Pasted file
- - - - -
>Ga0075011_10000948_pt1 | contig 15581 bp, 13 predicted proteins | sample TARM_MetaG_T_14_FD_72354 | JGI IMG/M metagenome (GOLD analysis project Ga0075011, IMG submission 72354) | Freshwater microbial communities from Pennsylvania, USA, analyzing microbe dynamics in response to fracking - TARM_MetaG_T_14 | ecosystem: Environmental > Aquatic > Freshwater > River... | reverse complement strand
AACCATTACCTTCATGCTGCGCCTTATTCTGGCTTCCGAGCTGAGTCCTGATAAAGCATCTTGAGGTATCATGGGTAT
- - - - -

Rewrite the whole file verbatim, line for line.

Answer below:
>Ga0075011_10000948_pt1 | contig 15581 bp, 13 predicted proteins | sample TARM_MetaG_T_14_FD_72354 | JGI IMG/M metagenome (GOLD analysis project Ga0075011, IMG submission 72354) | Freshwater microbial communities from Pennsylvania, USA, analyzing microbe dynamics in response to fracking - TARM_MetaG_T_14 | ecosystem: Environmental > Aquatic > Freshwater > River... | reverse complement strand
AACCATTACCTTCATGCTGCGCCTTATTCTGGCTTCCGAGCTGAGTCCTGATAAAGCATCTTGAGGTATCATGGGTAT